Farm Life: Preserving the Harvest, Part 3, Berries

Rubies on Emerald Canes

While Linda is the tomato gal, I’m the berry guy.  Our berry harvest actually begins in July with blueberries and deerberries.  We learned about these while hiking locally on our honeymoon 18 years ago.  Now these are not the marble sized blueberries, wonderful as those are, from the store or farmer’s market.  This are the size of pearls and just a precious.  Eat a handful of these each week in July and you will have enough anti-oxidants to purge all the free-radicals you could accumulate on a cross country flights in a year.  We knew that we had these bushes in our forest, but we found few berries on our property for years.  When we began clearing more of the area around our cabin for gardens, livestock fields, etc. the sun brought out the fruit.  With each summer with these berry bushes fill out and our harvest if fuller.  These bushes are less than knee-high, so you get a good stretch bending and kneeling down to find the tiny berries.

About the same time in July, the black and gold raspberries ripen under our apple and peach trees.  To fill out the flavor, the wineberries add red dots to the roadside.  We would call these wild raspberries, but the local folks collect them to make home-made wine.  We do not wait long enough for them to ferment, but add them to July smoothies, our mid-morning boost between breakfast and lunch.  Next in line are the blackberries. Each of these berry seasons give us enough for daily consumption and a few trays of frozen berries for the winter months.

A Mere Two Quarts Today

Then comes August.  The gentle pace of picking berries with a small woven basket  is over.  Bring out the buckets.  Our raspberry patch will produce until frost, whether that occurs in September, October, or November.  We acquired our first roots while visiting friends, Donna and Jack, in Virginia Beach.  Their berry patch had outgrown its location in their extensive garden.  That should have given us some warning.  We planted these roots to the east side of our garden.  A dozen years later, we have two sections.  The original area covers about 30′ by 6′, and the newer area about 10′ by 6′.  Maybe if we did not add so much manure from the barn each winter…  One weekend, we had two sets of neighbors come by and pick as many raspberries as they could take.  A couple hours after they left, we went out and picked seven quarts of berries from the area they said they had “picked clean”.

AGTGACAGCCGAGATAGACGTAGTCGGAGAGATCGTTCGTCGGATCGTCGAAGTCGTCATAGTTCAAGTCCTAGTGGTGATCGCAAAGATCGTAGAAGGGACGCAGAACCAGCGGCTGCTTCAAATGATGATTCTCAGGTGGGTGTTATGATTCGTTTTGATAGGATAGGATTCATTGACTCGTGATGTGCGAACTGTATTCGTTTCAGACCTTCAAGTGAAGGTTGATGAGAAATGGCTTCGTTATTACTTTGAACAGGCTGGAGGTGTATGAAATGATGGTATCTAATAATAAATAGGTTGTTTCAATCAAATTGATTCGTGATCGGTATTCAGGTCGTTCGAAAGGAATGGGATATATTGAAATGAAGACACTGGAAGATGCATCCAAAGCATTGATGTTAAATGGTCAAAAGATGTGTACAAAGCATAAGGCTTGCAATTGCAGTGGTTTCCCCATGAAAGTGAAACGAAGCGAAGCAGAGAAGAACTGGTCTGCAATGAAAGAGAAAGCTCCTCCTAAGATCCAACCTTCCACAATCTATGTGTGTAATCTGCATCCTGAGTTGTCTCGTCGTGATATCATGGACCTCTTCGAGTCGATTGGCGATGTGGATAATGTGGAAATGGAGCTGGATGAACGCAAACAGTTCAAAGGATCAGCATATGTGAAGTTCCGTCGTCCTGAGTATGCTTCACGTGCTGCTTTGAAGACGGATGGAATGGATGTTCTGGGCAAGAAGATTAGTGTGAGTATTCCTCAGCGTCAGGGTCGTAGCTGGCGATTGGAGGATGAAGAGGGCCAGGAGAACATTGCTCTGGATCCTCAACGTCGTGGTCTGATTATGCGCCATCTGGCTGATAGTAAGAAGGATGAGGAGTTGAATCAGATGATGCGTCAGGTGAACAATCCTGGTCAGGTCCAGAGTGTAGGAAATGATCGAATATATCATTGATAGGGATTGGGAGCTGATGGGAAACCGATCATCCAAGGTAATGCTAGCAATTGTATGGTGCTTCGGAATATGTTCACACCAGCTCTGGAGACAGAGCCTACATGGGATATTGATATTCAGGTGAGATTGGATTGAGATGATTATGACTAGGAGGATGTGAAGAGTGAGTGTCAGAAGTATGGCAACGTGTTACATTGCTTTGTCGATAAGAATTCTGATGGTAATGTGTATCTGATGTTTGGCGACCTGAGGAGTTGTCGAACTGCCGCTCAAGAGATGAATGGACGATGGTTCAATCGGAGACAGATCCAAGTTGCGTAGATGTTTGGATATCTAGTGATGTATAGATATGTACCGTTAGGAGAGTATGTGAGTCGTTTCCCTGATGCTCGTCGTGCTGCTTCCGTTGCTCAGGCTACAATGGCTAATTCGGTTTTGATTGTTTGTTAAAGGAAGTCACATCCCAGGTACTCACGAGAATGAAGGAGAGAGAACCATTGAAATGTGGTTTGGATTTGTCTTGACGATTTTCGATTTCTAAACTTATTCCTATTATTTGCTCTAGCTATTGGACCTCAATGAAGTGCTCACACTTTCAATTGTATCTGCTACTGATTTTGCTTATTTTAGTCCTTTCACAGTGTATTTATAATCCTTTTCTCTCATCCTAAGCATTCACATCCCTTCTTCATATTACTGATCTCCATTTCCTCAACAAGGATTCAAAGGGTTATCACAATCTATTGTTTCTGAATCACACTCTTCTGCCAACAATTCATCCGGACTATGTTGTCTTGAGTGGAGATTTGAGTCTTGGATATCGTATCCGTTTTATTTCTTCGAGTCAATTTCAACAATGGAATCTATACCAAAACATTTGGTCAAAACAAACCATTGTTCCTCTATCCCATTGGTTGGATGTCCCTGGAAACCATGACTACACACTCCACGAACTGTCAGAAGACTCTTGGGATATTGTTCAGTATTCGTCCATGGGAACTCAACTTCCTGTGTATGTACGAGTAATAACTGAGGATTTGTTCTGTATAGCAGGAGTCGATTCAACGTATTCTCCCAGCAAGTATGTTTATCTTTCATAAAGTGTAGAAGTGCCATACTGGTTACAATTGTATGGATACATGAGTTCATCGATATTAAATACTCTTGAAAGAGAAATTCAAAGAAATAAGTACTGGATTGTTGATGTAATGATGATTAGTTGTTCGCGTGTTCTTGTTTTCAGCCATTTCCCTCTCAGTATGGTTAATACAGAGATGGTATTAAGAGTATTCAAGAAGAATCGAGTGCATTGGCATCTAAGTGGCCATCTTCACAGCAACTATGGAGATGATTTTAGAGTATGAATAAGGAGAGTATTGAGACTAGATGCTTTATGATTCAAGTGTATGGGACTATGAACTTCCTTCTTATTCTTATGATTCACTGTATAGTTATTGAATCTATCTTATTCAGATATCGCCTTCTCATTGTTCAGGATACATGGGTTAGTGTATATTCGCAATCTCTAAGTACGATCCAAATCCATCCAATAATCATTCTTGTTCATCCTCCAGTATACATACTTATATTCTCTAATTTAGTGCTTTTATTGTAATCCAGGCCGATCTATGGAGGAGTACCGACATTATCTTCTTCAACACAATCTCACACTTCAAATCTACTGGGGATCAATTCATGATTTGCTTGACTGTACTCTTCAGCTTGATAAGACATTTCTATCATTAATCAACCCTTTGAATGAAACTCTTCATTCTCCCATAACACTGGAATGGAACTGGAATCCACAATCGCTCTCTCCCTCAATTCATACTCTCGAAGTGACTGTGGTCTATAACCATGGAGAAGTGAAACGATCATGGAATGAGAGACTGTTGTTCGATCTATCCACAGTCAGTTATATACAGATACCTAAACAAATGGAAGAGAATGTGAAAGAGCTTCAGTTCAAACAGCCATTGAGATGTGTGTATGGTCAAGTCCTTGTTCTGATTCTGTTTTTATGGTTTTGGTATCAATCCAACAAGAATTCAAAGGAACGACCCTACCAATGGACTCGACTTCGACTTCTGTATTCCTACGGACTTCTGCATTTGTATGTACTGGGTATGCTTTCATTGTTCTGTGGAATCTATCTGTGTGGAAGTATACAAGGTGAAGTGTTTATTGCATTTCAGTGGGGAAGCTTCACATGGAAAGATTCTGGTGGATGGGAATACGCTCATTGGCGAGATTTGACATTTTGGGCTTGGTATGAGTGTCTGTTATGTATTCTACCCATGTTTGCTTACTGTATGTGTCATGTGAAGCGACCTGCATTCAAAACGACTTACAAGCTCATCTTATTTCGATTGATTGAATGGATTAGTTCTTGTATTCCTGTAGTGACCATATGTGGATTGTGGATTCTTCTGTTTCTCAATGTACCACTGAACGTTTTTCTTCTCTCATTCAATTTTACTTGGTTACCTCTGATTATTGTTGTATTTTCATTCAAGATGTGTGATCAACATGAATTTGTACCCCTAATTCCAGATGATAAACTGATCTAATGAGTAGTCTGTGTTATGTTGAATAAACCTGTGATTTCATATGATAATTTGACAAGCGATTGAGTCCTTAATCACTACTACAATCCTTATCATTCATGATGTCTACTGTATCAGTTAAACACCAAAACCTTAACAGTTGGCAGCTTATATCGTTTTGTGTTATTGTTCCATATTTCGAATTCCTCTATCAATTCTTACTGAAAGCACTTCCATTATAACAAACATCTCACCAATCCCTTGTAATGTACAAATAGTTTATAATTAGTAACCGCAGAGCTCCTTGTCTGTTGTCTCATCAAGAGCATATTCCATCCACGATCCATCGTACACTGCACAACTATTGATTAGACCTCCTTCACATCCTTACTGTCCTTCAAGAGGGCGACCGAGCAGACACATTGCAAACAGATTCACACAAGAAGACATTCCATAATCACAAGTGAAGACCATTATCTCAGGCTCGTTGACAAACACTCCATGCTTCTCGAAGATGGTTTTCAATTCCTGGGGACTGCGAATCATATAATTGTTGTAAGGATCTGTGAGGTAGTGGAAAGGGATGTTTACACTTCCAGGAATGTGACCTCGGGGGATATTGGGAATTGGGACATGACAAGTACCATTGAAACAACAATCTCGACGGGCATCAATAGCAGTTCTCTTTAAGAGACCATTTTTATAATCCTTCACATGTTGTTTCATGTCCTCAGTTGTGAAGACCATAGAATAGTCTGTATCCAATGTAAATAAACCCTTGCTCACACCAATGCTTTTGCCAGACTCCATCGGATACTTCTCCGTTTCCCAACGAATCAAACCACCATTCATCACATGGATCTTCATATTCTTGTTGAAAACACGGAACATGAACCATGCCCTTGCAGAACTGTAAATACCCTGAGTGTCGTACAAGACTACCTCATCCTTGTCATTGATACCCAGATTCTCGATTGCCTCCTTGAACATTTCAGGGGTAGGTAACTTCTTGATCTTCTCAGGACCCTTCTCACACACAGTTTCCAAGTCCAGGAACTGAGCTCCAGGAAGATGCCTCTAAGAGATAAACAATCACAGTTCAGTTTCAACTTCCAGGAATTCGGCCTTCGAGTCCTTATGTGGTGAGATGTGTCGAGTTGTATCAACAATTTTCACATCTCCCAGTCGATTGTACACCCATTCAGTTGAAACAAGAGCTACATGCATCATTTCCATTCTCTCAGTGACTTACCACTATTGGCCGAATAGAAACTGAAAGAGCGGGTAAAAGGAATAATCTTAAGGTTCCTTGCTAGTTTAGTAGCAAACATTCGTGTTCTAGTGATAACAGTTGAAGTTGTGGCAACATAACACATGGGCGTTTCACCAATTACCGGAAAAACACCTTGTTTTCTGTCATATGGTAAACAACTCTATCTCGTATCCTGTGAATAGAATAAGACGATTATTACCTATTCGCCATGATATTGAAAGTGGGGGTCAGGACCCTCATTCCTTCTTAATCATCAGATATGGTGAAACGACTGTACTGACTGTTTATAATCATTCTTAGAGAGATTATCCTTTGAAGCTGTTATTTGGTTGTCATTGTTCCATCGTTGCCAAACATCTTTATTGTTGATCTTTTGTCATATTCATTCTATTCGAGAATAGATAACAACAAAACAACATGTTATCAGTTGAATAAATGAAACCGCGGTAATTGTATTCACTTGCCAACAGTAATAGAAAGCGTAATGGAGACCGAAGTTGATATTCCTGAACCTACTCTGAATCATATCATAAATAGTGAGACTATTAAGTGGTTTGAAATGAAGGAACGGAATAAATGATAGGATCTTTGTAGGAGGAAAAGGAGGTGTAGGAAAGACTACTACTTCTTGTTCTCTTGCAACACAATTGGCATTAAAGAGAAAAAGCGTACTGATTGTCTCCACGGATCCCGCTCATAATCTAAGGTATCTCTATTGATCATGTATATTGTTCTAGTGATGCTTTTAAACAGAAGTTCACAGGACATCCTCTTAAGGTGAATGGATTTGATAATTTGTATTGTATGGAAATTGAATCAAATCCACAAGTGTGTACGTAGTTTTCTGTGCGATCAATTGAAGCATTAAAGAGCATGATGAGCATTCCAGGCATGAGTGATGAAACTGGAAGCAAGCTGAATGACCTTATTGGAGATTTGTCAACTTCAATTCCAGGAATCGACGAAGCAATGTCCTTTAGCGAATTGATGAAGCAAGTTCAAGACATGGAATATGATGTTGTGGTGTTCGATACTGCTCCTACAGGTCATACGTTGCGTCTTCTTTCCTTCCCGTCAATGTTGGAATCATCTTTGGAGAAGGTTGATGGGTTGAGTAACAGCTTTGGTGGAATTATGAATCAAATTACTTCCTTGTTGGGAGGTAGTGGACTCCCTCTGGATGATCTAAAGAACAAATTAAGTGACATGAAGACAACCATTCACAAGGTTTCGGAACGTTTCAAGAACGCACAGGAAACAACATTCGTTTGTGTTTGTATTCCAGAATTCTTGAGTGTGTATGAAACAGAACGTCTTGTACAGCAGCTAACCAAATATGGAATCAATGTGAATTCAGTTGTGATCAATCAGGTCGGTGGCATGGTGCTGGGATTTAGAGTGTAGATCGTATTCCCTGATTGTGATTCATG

A Tray of Frozen

Some years, Linda cans raspberries with the minimum amount of sugar.  But, I can only eat so many peanut butter and jelly sandwiches in a year.  More recently, we have been freezing berries, which taste great in February in yogurt, and April in smoothies, along with all those peaches.  Yummm.

Once I have the berries picked, it is time to check the corn.


About hermitsdoor

Up here in the mountains, we have a saying, "You can't get there from here", which really means "We wouldn't go the trouble to do that". Another concept is that "If you don't know, we ain't telling." For the rest, you'll have to read between the lines.
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5 Responses to Farm Life: Preserving the Harvest, Part 3, Berries

  1. Buget Busting Mamma says:

    Well, Well, Here I am again. How many scratches do you have from the thorns on those berry bushes? Getting them from the store is scratchless. It cost’s more of course and certainly looses some of it’s taste and nutrious value but what else can you do when your a city girl?
    Do you make your own yogurt too?

    • hermitsdoor says:

      Yes, BB Mama, Linda makes “goatgurt”, but today she is making cheese. I shall have to write about those some day. I do get lots of tiny black thrones in my thumbs and finger tips, with an occasional scratch on my arms. But, there are a lot nastier thorny plants around here that make the berry canes minor annoyances. Every once in a while we make rough calculations of how much we would have spent at the farmer’s market to purchase what we pick. I figured that our peach tree saved us at least $150. The five quarts of raspberries I picked Wendesday, came up at around $40. Of course, I probably would not have bought five quarts in one day, so the savings are theoretical. Keep Busting that Budget

  2. The Vicar says:

    Those pictures of the berries remind me of the dessert that we enjoyed back in July, sliced peaches and wineberries. I wonderful peach melba bursting with flavor. It’s hard to believe there was anything left after I “picked everything clean” while I was visiting.

    • hermitsdoor says:

      Berries respond to be picked by producing more flowers and berries for a time period. You did a us a favor by harvesting early and extending the season. If only all our endeavors were so prolific!

  3. walkingsmall says:

    Berry, berry nice

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